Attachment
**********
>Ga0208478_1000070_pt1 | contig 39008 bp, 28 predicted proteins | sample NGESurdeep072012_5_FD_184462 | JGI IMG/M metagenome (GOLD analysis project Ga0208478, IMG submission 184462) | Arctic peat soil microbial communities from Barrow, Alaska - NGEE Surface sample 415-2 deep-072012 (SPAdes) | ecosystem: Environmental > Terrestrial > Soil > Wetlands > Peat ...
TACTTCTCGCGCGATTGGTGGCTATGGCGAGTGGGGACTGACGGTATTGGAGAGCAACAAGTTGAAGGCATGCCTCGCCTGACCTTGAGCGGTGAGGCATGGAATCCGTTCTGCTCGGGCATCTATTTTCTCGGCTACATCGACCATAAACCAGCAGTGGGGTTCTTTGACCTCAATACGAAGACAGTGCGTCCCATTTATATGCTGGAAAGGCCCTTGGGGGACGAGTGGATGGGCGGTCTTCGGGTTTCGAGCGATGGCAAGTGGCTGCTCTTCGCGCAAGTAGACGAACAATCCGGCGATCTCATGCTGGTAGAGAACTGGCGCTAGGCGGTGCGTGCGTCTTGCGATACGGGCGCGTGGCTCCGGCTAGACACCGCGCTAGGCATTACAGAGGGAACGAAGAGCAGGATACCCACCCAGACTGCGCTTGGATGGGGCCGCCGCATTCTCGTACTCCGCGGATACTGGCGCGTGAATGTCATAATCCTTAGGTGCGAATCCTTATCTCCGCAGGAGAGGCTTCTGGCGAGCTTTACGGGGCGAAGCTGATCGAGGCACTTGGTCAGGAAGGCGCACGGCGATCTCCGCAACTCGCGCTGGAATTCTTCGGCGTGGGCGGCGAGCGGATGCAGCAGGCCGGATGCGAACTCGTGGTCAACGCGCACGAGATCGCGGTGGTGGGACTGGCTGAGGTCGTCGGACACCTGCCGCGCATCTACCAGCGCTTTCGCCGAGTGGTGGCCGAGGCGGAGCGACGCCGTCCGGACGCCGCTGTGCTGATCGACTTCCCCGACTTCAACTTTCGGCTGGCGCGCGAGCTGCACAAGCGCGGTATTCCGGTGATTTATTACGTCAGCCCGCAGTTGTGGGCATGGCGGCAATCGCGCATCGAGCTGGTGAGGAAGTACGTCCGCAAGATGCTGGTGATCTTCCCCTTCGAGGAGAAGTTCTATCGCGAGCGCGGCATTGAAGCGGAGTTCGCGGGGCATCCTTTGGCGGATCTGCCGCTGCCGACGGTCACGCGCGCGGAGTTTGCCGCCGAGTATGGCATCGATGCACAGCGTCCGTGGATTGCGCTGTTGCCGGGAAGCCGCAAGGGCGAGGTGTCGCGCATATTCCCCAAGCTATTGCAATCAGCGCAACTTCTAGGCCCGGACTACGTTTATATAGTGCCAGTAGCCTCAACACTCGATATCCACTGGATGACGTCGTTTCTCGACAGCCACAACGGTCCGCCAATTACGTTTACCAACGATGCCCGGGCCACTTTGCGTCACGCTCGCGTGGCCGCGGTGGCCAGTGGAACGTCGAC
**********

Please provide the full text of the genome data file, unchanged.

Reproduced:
>Ga0208478_1000070_pt1 | contig 39008 bp, 28 predicted proteins | sample NGESurdeep072012_5_FD_184462 | JGI IMG/M metagenome (GOLD analysis project Ga0208478, IMG submission 184462) | Arctic peat soil microbial communities from Barrow, Alaska - NGEE Surface sample 415-2 deep-072012 (SPAdes) | ecosystem: Environmental > Terrestrial > Soil > Wetlands > Peat ...
TACTTCTCGCGCGATTGGTGGCTATGGCGAGTGGGGACTGACGGTATTGGAGAGCAACAAGTTGAAGGCATGCCTCGCCTGACCTTGAGCGGTGAGGCATGGAATCCGTTCTGCTCGGGCATCTATTTTCTCGGCTACATCGACCATAAACCAGCAGTGGGGTTCTTTGACCTCAATACGAAGACAGTGCGTCCCATTTATATGCTGGAAAGGCCCTTGGGGGACGAGTGGATGGGCGGTCTTCGGGTTTCGAGCGATGGCAAGTGGCTGCTCTTCGCGCAAGTAGACGAACAATCCGGCGATCTCATGCTGGTAGAGAACTGGCGCTAGGCGGTGCGTGCGTCTTGCGATACGGGCGCGTGGCTCCGGCTAGACACCGCGCTAGGCATTACAGAGGGAACGAAGAGCAGGATACCCACCCAGACTGCGCTTGGATGGGGCCGCCGCATTCTCGTACTCCGCGGATACTGGCGCGTGAATGTCATAATCCTTAGGTGCGAATCCTTATCTCCGCAGGAGAGGCTTCTGGCGAGCTTTACGGGGCGAAGCTGATCGAGGCACTTGGTCAGGAAGGCGCACGGCGATCTCCGCAACTCGCGCTGGAATTCTTCGGCGTGGGCGGCGAGCGGATGCAGCAGGCCGGATGCGAACTCGTGGTCAACGCGCACGAGATCGCGGTGGTGGGACTGGCTGAGGTCGTCGGACACCTGCCGCGCATCTACCAGCGCTTTCGCCGAGTGGTGGCCGAGGCGGAGCGACGCCGTCCGGACGCCGCTGTGCTGATCGACTTCCCCGACTTCAACTTTCGGCTGGCGCGCGAGCTGCACAAGCGCGGTATTCCGGTGATTTATTACGTCAGCCCGCAGTTGTGGGCATGGCGGCAATCGCGCATCGAGCTGGTGAGGAAGTACGTCCGCAAGATGCTGGTGATCTTCCCCTTCGAGGAGAAGTTCTATCGCGAGCGCGGCATTGAAGCGGAGTTCGCGGGGCATCCTTTGGCGGATCTGCCGCTGCCGACGGTCACGCGCGCGGAGTTTGCCGCCGAGTATGGCATCGATGCACAGCGTCCGTGGATTGCGCTGTTGCCGGGAAGCCGCAAGGGCGAGGTGTCGCGCATATTCCCCAAGCTATTGCAATCAGCGCAACTTCTAGGCCCGGACTACGTTTATATAGTGCCAGTAGCCTCAACACTCGATATCCACTGGATGACGTCGTTTCTCGACAGCCACAACGGTCCGCCAATTACGTTTACCAACGATGCCCGGGCCACTTTGCGTCACGCTCGCGTGGCCGCGGTGGCCAGTGGAACGTCGAC